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Carol

Elk City, OK, United States

ratings
216
REVIEWS
9
FOLLOWING
11
FOLLOWERS
0
HELPFUL VOTES
6

  • All Tomorrow's Parties

    • UNABRIDGED (10 hrs and 54 mins)
    • By William Gibson
    • Narrated By Jonathan Davis
    • Whispersync for Voice-ready
    Overall
    (164)
    Performance
    (69)
    Story
    (69)

    Rydell is on his way back to near-future San Francisco. His job has him convinced that his career is going nowhere, but his friend Laney, phoning from Tokyo, says there's more interesting work for him in Northern California. And there is, although it will eventually involve his former girlfriend, a Taoist assassin, the secrets Laney has been hacking out of the depths of DatAmerica, the CEO of the PR firm that secretly runs the world and the apocalyptic technological transformation of, well, everything.

    Laura says: "Worth several listenings."
    "Intriguing, if . . ."
    Overall

    I love science fiction but it can be hard to find good abstract descriptions along with an engaging story. I have started this book several times and drifted away—sort of lost--looking for the plot. However, I’ll give it a good try. Many years ago I gave myself ‘permission’ to stop reading any book that I could not ‘engage' with. That does not mean that it might not appeal to someone else, or to me when I’m in a different mood. I am going to try "All Tomorrow’s Parties" again. I wanted to read more customer comments about it. I just reread one of my first downloads and this time I really ‘heard’ and enjoyed it.

    1 of 3 people found this review helpful
  • The Child Thief: A Novel

    • UNABRIDGED (13 hrs and 15 mins)
    • By Dan Smith
    • Narrated By Bronson Pinchot
    • Whispersync for Voice-ready
    Overall
    (126)
    Performance
    (120)
    Story
    (121)

    A troubled World War I veteran races across the frozen steppe of 1930's Ukraine to save a child from a shadowy killer with unthinkable plans. Luka is a war veteran who now wants nothing more than to have a quiet life with his family. His village has, so far, remained hidden from the advancing Soviet brutality. But everything changes the day a stranger arrives, pulling a sled bearing a terrible cargo. In the chaos, a little girl has vanished, and Luka is the only man with the skills to find the stolen child and her kidnapper.

    David says: "Brilliant--both the writing and the narration"
    "I will never forget this book . . ."
    Overall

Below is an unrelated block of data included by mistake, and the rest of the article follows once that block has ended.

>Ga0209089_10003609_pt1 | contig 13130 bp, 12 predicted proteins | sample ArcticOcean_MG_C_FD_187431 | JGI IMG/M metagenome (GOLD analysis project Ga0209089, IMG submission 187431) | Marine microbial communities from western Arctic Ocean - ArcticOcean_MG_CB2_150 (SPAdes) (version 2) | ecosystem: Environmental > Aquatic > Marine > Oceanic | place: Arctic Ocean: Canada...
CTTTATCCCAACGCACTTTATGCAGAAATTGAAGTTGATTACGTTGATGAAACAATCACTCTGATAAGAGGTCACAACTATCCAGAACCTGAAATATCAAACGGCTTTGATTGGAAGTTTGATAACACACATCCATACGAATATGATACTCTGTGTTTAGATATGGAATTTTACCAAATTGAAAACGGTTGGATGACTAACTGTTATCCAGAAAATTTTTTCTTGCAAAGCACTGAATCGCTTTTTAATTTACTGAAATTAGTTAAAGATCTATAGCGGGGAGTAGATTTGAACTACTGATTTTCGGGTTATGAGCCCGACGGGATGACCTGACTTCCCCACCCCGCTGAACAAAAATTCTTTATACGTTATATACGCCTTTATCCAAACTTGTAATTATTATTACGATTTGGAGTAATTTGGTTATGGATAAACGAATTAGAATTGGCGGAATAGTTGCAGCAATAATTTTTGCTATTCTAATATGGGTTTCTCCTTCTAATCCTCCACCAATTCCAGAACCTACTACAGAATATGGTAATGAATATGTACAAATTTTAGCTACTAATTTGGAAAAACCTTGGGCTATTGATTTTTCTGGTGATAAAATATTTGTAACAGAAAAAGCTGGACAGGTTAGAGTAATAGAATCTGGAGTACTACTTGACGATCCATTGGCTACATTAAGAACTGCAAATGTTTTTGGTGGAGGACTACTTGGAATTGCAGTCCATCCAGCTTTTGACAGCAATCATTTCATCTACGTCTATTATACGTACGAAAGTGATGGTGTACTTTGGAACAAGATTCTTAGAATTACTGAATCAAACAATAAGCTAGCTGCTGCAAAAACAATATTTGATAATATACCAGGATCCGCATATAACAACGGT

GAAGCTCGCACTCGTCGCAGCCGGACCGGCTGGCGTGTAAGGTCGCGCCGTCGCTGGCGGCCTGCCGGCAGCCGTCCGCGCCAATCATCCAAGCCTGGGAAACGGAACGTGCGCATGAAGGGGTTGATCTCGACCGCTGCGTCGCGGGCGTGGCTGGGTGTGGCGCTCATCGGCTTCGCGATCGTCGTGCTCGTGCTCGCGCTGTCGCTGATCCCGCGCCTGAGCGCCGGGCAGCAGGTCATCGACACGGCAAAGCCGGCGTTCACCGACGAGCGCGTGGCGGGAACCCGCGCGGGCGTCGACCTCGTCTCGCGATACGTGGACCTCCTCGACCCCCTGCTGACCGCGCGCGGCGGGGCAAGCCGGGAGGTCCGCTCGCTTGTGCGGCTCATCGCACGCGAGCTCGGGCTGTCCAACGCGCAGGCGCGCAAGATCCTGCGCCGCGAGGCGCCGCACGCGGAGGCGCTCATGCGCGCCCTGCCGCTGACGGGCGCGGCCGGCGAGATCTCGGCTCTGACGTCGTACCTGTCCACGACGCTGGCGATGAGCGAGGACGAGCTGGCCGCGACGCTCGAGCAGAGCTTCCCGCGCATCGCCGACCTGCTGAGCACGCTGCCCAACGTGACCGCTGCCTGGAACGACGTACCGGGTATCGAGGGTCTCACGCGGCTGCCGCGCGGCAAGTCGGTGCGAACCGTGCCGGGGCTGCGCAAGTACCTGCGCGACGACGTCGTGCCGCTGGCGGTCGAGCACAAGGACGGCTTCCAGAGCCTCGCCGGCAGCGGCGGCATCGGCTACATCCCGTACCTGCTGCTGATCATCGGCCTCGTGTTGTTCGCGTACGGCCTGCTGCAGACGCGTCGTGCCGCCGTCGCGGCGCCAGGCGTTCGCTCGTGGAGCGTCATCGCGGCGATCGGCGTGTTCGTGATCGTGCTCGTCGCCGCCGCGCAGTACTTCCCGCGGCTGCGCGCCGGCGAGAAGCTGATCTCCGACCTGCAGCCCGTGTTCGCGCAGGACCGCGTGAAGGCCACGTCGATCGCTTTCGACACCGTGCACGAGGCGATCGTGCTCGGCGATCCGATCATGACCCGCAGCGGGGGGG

Performance
    Story

    Like many readers I enjoy a good thriller and I’ve listened to many genres—lots of bang and chase; government espionage and spy tales that seem to be from today’s world news Yet, I don’t understand why this book has not received many more reader reviews.* The Siberian setting is totally barren—but not the story. The main character, Lutka, becomes a man on a mission, struggling through the isolation of deep drifts and scattered stands of snow-heavy trees. The landscape is a character in and of itself. However, the story is never barren. I found myself forging through the snow and blood trails. I can’t describe the mystery without spoiling the story, but I can safely say that this is a non-stop thriller of the highest order and I can’t forget it.
    *I think that the problem might be the similarity between book titles—both promoted on Audible at the same time—“The Book Thief” and this book “The Child Thief”. I read both but consider Smith’s book to be literature!

    2 of 2 people found this review helpful
  • Night of the Living Deed

    • UNABRIDGED (10 hrs and 3 mins)
    • By E.J. Copperman
    • Narrated By Amanda Ronconi
    • Whispersync for Voice-ready
    Overall
    (518)
    Performance
    (484)
    Story
    (483)

    Newly divorced Alison Kerby wants a second chance for herself and her nine-year-old daughter. She's returned to her hometown on the Jersey Shore to transform a Victorian fixer-upper into a charming-and profitable guest house. One small problem: the house is haunted, and the two ghosts insist Alison must find out who killed them.

    Zeny says: "So Happy I Found E.J. Copperman"
    "I almost read the title wrong . . ."
    Overall
    Performance
    Story

    because I thought it was—‘Night of the Living Dead”. I would have missed a charming and chuckle-funny kind of light thriller about a struggling single mom and her teenage daughter. It’s got lots of sinister twists and turns. Thought I read it alone I can imagine my Mom and I listening to it on a car trip. Also, I didn’t find myself trapped in teen lit trash. She has a great *other* name for her not-great ex-husband. The writer is new to me but I liked her wry sense of humor and the narrator delivers her lines in perfect mode. I now see it is a series but this was a whole read.

    0 of 0 people found this review helpful
  • The Rich and the Dead

    • UNABRIDGED (12 hrs and 25 mins)
    • By Nelson DeMille (editor)
    • Narrated By Joyce Bean, Sandra Burr, David Colacci, and others
    • Whispersync for Voice-ready
    Overall
    (53)
    Performance
    (39)
    Story
    (37)

    The rich are very different from you and me. Blessed by great wealth, they can get what they want, even what they shouldn’t have. Cursed by great wealth, they become the targets of others who will risk everything to become affluent. Nelson DeMille introduces twenty original tales by today’s most elite mystery writers who explore the life (and death) styles of the rich and infamous.

    Boyce says: "Short stories various authors"
    "Nelson DeMille only introduces these stories . . ."
    Overall
    Performance
    Story

    and it seems to me that he only had a walk-on part. I expected exciting and fresh stories from good writers. To be fair—a few of them are—but otherwise they went in one ear and out the other. I’m not able now to even tell you which tales made a strong impression on me. The performances varied, but they were acceptable. Maybe I’ve seen too much junk media or read too many hot thrillers from DeMille. This left me with buyer’s remorse.

    0 of 0 people found this review helpful
  • The Big Burn: Teddy Roosevelt and the Fire That Saved America

    • UNABRIDGED (10 hrs and 2 mins)
    • By Timothy Egan
    • Narrated By Robertson Dean
    • Whispersync for Voice-ready
    Overall
    (844)
    Performance
    (484)
    Story
    (486)

    In The Worst Hard Time, Timothy Egan put the environmental disaster of the Dust Bowl at the center of a rich history, told through characters he brought to indelible life. Now he performs the same alchemy with The Big Burn, the largest-ever forest fire in America, a tragedy that cemented Teddy Roosevelt's legacy.